As you probably know, Johnson County is currently pursuing the long process of developing a Comprehensive Plan. In and of itself, this is simply a logical piece of governance – laying out goals and methods, rules and guidelines for decision making that will inform how county government ought to work for the next ten years.
It should be emphasized from the start that nothing is final yet, no decisions have been made and nothing is predetermined. The Board of Supervisors is made up of five elected individuals with disparate opinions, and no one supervisor can speak for the other four. We are all receiving input from myriad sources – within county government, from the public at large, and through our own knowledge and research. The process is being led by our Planning, Development and Sustainability Department (PDS), who has formed a committee of some two dozen Johnson County citizens representing a wide variety of interests who have been meeting for several months. Those meetings, in turn, are guided by two outside consulting firms and are always public.
In addition, there will be a public listening post held at the County HHS building in room 203 from 6-8pm this Monday, October 9th.
Unsurprisingly, such an expansive document can be controversial. Of late, we have received a lot of correspondence regarding the language that is currently being discussed in this unfinished plan regarding Confined Animal Feeding Operations, or CAFOs. I have received numerous comments, via email, phone, letter and in person, from those both fully supporting and adamantly opposing these facilities. Before I state my own position, I want to dispel some all-too-common misunderstandings out there.
- Johnson County cannot, under current state law, ban CAFOs, nor can it unilaterally impose a moratorium on further development of them. This has been true since the Vilsack administration.
- The permitting of CAFOs in Iowa is guided by state law, and for the larger operations (over 2500 head, in the case of hogs), is constrained by a system called the “Master Matrix.” This grading system of a proposal is self-administered by the applicant and requires only 50% compliance to achieve a passing grade.
- The county can and does review applications, and can make recommendations to the state, but those recommendations are very rarely, if ever, heeded.
- Perhaps the only area where I do feel confident speaking for my fellow supervisors is that we do, in fact, listen to and consider all input we receive from citizens. That is a vital part of our jobs. That said, it is important to know that while I consider my right to change my mind based on persuasive evidence to be among my most important rights, listening is not the same as agreeing.
My first obligation as a County Supervisor is the health and safety of the people of Johnson County. In my nearly four decades in foodservice, I have learned a lot about food safety, and sustainable agricultural practices. As a lifelong and active environmentalist, I have studied the impacts of large-scale food production on both the environment and on the food itself.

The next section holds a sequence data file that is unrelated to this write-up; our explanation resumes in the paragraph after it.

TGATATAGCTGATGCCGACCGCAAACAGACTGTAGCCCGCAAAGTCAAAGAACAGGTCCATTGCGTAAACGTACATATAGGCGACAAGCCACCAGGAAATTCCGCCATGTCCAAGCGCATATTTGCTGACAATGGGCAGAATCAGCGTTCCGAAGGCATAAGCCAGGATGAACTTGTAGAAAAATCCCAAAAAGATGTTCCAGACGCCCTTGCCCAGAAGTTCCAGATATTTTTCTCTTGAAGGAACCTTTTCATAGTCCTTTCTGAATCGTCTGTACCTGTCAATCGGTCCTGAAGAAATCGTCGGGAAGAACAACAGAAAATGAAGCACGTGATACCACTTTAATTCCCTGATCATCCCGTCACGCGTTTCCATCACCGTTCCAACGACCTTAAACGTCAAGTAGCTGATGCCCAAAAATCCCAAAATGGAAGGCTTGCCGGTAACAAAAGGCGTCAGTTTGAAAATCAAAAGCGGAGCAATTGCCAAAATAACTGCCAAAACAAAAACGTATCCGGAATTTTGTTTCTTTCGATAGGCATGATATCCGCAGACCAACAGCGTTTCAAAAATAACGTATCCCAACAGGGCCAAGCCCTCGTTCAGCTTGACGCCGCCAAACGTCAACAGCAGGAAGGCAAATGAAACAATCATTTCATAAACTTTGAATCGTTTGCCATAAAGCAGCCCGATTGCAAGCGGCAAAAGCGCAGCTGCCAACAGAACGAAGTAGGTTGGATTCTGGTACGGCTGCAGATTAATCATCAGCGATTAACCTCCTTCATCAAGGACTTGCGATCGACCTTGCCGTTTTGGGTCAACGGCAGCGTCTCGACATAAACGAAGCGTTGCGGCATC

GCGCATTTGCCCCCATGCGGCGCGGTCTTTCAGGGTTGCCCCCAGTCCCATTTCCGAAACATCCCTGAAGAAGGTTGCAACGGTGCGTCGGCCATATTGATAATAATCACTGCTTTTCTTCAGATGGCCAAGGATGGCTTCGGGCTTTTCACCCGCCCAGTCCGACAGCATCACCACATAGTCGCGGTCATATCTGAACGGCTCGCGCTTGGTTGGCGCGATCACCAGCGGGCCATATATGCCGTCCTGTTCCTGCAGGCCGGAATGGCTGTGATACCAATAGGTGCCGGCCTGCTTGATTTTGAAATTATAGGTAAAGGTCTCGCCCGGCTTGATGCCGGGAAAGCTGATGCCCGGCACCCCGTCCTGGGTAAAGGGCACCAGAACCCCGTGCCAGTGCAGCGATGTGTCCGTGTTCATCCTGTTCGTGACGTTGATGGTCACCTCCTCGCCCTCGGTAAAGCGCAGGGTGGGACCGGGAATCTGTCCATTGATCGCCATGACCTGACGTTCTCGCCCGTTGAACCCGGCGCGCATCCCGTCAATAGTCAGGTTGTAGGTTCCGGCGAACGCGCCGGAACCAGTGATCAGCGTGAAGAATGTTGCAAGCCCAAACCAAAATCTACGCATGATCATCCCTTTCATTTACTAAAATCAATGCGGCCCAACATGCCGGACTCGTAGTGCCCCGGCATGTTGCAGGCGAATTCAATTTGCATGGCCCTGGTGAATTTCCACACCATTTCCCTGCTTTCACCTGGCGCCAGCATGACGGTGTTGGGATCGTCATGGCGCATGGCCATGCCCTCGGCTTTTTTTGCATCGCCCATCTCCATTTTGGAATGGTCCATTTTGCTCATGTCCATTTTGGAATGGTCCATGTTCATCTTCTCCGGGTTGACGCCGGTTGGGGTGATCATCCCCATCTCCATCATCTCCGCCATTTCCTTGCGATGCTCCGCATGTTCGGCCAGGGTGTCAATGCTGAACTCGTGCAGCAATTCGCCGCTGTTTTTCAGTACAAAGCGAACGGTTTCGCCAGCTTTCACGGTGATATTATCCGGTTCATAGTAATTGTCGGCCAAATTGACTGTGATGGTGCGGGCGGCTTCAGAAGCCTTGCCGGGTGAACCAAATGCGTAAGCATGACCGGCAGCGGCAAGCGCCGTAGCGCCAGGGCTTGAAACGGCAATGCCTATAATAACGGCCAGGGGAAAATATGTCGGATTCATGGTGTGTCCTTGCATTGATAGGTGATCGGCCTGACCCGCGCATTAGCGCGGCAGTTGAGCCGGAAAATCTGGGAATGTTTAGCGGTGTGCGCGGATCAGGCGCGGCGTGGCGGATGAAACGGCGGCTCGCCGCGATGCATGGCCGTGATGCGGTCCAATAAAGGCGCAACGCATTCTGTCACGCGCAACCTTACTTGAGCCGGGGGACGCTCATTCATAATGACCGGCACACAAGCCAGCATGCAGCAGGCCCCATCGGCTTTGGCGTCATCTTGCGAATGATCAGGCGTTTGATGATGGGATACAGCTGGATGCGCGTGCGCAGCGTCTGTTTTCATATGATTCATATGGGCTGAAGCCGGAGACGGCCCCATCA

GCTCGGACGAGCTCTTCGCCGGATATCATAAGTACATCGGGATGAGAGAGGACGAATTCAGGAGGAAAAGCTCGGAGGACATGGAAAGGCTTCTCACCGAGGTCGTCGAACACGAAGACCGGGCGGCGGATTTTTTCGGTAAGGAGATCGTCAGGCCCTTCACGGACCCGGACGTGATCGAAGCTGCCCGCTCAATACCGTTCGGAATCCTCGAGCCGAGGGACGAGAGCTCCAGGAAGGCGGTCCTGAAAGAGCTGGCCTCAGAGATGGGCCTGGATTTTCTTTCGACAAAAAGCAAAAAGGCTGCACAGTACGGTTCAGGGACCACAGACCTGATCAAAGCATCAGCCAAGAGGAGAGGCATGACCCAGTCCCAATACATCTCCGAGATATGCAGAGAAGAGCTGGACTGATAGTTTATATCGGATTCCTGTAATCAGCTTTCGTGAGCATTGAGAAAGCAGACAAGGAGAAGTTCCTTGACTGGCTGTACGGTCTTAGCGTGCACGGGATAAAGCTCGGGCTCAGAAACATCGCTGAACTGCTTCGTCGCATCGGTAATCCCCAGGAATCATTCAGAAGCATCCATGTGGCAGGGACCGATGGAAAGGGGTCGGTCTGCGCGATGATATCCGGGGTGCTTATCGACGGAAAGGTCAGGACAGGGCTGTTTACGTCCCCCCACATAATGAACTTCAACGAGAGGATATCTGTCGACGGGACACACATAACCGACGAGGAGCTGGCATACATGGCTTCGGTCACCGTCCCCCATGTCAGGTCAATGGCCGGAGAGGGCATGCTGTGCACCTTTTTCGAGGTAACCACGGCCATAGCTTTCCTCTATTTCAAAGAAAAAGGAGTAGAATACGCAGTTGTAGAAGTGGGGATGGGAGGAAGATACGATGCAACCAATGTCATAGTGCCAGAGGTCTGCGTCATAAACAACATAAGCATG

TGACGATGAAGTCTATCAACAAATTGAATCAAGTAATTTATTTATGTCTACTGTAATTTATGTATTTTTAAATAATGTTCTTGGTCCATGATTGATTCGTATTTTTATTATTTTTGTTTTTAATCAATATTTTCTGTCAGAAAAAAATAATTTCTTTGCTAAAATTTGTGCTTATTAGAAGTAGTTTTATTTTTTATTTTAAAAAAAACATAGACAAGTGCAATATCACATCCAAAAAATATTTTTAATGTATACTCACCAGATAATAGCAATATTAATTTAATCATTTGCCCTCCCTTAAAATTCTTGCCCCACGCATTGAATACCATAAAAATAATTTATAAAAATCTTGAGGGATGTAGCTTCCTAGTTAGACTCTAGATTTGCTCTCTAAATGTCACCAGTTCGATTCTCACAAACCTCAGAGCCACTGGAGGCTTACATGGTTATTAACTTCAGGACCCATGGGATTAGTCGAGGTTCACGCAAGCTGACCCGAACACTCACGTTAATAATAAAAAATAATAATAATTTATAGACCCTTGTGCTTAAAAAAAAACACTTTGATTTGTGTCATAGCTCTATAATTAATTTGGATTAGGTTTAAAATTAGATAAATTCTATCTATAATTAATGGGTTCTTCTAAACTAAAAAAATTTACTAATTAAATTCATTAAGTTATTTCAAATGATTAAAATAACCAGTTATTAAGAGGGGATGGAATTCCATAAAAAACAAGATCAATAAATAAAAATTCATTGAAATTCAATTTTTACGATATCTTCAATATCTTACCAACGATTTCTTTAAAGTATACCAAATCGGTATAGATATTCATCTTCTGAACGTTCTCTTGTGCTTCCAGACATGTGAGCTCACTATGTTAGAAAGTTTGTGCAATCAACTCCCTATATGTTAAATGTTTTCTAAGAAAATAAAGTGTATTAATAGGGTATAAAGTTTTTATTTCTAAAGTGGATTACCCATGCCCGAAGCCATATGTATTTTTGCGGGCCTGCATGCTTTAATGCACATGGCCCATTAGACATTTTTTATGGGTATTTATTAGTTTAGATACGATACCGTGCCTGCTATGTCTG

I am not a farmer. Nevertheless you will see through my writing and through my decades of advocacy that I am a great supporter of farmers. This does not mean I am a supporter of every kind of farming any more than it means that someone else is a supporter of every form of cooking or sports or music. I see some practices as detrimental to the environment, the livestock, and the quality of the food. And as I said in a previous post, I will stack my local and sustainable food bona fides up against anyone’s.
The sticking point is this: The majority of farmers are excellent stewards of the land who care deeply for their farms and their families. They are constantly looking for new and better ways to raise their crops in a way that is both environmentally and economically sustainable. But just as they are made to look bad because of a few bad actors, so we politicians are made to look as if we are attacking all farmers when it is the detrimental effects we are concerned with.
CAFOs, and similar operations that are technically not CAFOs simply because they confine one fewer hog than 2,500, produce enormous quantities of effluent. Iowa has nearly ten times as many hogs as humans, and each of those hogs produces about four times as much waste. They are a major contributor to Iowa’s single largest problem, water quality, because even when handled well and confined in well-built cesspools called lagoons, they can still overflow, leak, or be misapplied to fields as nutrients. These nutrients then flow off into our waterways. For the science on this, please visit the National Institutes of Health reports on the subject.
One need only Google “CAFO” and “Animal Cruelty” to see examples of the conditions that can sometimes occur. It is of course important to note that most of those images you will see there are extreme cases, and I in no way mean to impugn all farms nor all farmers. Nevertheless, the cruelty that sometimes happens is well documented.
Speaking again as a professional cook, these production methods value quantity well above quality, and thus the meat is far less flavorful and less healthful than animals raised on pasture or deep beds, with the ability to live as their instincts dictate. Good examples of how better practices can lead to both higher quality meat and profitability, please look at the work of Iowa’s own Paul Willis and Niman Ranch.
What I seek are answers – answers that address the concerns of both farmers and environmentalists, both urban and rural. No one is going to shut down any farms. No one is going to take away any CAFOs (even if some may wish to). But it is reasonable to seek answers to the growing problems that are resulting from these practices. I hope we can do it without demonizing anyone involved.
You can follow the progress of the Comprehensive Plan at the website, JoCoPlan.com